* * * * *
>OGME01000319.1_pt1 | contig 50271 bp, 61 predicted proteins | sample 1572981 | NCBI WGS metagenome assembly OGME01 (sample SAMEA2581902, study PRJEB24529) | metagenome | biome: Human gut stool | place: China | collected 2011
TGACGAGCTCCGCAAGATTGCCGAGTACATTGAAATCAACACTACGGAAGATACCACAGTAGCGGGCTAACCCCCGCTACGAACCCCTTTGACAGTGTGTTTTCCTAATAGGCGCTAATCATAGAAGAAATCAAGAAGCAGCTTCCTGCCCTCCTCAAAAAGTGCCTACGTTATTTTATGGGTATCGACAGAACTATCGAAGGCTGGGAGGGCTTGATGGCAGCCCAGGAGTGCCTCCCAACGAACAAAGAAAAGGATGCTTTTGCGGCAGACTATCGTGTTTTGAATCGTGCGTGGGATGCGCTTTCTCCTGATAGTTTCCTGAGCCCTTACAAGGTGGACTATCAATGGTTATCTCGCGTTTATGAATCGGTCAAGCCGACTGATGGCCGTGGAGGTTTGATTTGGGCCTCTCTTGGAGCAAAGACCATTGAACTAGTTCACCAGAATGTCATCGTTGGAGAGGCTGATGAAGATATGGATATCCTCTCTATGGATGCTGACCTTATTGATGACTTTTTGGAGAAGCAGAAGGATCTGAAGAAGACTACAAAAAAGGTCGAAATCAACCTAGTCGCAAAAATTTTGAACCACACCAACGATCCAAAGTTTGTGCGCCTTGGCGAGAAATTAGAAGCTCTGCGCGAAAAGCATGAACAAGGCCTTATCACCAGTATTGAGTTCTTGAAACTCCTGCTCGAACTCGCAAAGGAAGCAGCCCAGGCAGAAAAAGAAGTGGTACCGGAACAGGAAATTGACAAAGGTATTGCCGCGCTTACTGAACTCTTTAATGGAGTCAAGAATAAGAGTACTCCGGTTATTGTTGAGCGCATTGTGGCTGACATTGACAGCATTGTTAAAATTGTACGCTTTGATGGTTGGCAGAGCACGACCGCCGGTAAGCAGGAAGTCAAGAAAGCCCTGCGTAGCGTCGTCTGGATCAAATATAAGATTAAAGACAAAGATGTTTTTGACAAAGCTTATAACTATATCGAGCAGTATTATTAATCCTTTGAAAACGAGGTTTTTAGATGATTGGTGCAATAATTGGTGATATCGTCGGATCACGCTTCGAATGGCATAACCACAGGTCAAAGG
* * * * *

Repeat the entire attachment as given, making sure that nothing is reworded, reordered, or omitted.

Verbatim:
>OGME01000319.1_pt1 | contig 50271 bp, 61 predicted proteins | sample 1572981 | NCBI WGS metagenome assembly OGME01 (sample SAMEA2581902, study PRJEB24529) | metagenome | biome: Human gut stool | place: China | collected 2011
TGACGAGCTCCGCAAGATTGCCGAGTACATTGAAATCAACACTACGGAAGATACCACAGTAGCGGGCTAACCCCCGCTACGAACCCCTTTGACAGTGTGTTTTCCTAATAGGCGCTAATCATAGAAGAAATCAAGAAGCAGCTTCCTGCCCTCCTCAAAAAGTGCCTACGTTATTTTATGGGTATCGACAGAACTATCGAAGGCTGGGAGGGCTTGATGGCAGCCCAGGAGTGCCTCCCAACGAACAAAGAAAAGGATGCTTTTGCGGCAGACTATCGTGTTTTGAATCGTGCGTGGGATGCGCTTTCTCCTGATAGTTTCCTGAGCCCTTACAAGGTGGACTATCAATGGTTATCTCGCGTTTATGAATCGGTCAAGCCGACTGATGGCCGTGGAGGTTTGATTTGGGCCTCTCTTGGAGCAAAGACCATTGAACTAGTTCACCAGAATGTCATCGTTGGAGAGGCTGATGAAGATATGGATATCCTCTCTATGGATGCTGACCTTATTGATGACTTTTTGGAGAAGCAGAAGGATCTGAAGAAGACTACAAAAAAGGTCGAAATCAACCTAGTCGCAAAAATTTTGAACCACACCAACGATCCAAAGTTTGTGCGCCTTGGCGAGAAATTAGAAGCTCTGCGCGAAAAGCATGAACAAGGCCTTATCACCAGTATTGAGTTCTTGAAACTCCTGCTCGAACTCGCAAAGGAAGCAGCCCAGGCAGAAAAAGAAGTGGTACCGGAACAGGAAATTGACAAAGGTATTGCCGCGCTTACTGAACTCTTTAATGGAGTCAAGAATAAGAGTACTCCGGTTATTGTTGAGCGCATTGTGGCTGACATTGACAGCATTGTTAAAATTGTACGCTTTGATGGTTGGCAGAGCACGACCGCCGGTAAGCAGGAAGTCAAGAAAGCCCTGCGTAGCGTCGTCTGGATCAAATATAAGATTAAAGACAAAGATGTTTTTGACAAAGCTTATAACTATATCGAGCAGTATTATTAATCCTTTGAAAACGAGGTTTTTAGATGATTGGTGCAATAATTGGTGATATCGTCGGATCACGCTTCGAATGGCATAACCACAGGTCAAAGG